Wednesday, February 6, 2019

Literary Corner: Hymn

Suffragette march in New York City, 1912, via Legends of America.

Hymn to Economic Miracles
Music by Sir Edward Elgar, 
lyrics attributed to Stephen Miller,
arranged for male chorus with obbligato kazoo

Victory is not winning for our party,
victory is winning for our country,
the majesty of America's mission,
and the power of American pride.
We can make our communities safer,
our families stronger, our culture richer,
our faith deeper, and our middle class bigger
and more prosperous than ever before.
We must reject the politics of revenge,
resistance and retribution, and embrace
the boundless potential of cooperation,
compromise and the common good.
We must choose between greatness or gridlock,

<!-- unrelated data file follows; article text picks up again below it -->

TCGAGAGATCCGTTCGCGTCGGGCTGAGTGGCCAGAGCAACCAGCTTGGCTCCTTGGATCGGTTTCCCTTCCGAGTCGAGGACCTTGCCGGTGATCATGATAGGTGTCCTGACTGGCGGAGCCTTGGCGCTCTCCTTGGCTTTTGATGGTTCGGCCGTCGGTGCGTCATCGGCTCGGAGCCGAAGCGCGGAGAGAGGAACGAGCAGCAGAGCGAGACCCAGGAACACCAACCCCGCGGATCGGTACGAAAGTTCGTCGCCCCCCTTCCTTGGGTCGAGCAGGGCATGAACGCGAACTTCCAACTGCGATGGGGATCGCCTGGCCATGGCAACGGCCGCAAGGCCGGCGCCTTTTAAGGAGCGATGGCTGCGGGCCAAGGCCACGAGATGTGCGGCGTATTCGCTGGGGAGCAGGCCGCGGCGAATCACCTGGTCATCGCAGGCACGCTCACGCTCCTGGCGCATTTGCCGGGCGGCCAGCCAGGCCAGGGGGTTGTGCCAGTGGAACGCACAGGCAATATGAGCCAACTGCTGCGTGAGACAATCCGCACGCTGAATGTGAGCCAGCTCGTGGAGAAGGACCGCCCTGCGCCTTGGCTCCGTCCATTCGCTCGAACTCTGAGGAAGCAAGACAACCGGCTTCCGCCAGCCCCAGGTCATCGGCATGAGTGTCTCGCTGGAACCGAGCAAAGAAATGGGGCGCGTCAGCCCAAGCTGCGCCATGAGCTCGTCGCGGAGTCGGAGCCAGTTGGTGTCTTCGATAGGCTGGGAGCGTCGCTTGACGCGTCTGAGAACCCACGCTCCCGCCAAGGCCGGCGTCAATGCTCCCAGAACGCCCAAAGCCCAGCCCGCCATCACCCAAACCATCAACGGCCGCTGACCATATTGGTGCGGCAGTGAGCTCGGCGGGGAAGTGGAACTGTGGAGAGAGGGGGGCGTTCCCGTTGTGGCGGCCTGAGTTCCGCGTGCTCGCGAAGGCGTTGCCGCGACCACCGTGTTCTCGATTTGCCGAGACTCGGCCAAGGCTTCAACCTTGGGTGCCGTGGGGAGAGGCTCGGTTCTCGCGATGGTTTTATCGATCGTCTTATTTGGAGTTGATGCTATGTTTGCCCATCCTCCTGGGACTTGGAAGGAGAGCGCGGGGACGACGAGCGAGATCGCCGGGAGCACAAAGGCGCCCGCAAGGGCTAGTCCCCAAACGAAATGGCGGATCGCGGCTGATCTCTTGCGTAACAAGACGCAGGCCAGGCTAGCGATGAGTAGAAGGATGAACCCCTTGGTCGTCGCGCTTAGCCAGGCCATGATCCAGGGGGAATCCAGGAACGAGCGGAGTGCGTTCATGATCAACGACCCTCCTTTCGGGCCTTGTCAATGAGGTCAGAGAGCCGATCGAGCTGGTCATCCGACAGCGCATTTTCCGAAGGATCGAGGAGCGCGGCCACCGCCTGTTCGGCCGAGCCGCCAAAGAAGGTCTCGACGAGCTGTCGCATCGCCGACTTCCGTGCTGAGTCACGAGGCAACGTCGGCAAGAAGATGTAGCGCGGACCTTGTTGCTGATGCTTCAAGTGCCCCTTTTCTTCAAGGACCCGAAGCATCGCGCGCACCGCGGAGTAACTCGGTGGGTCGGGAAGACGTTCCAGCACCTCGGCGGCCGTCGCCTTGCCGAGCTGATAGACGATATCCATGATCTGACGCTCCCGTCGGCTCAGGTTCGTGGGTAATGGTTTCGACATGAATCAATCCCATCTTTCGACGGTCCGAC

results or resistance, vision or vengeance,
incredible progress or pointless destruction.
An economic miracle is taking place
in the United States and the only thing
that can stop it are foolish wars,
politics, or ridiculous partisan investigations.
If there is going to be peace and legislation,
there cannot be war and investigation.
It just doesn't work that way!
What I was mostly struck by in the SOTU was this profusion of chiasmus and alliteration in the early paragraphs, hysterically overwrought, like an Eminent Victorian funeral oration at the outset, but petering out to Johnny Cochrane (O.J. Simpson's memorable defense attorney) in the startling rhyme, and finally Trump himself, when it ends up saying to the whole of the assembled Congress, in essence, "I hope you can give me a break."

Which may be read as a plea or a threat, as you wish.

I didn't do much of anything with the text other than two move lines 3 and 4 into a place where they didn't belong, and I don't have a whole lot more to say about it, but I think it's really pretty funny on its own.

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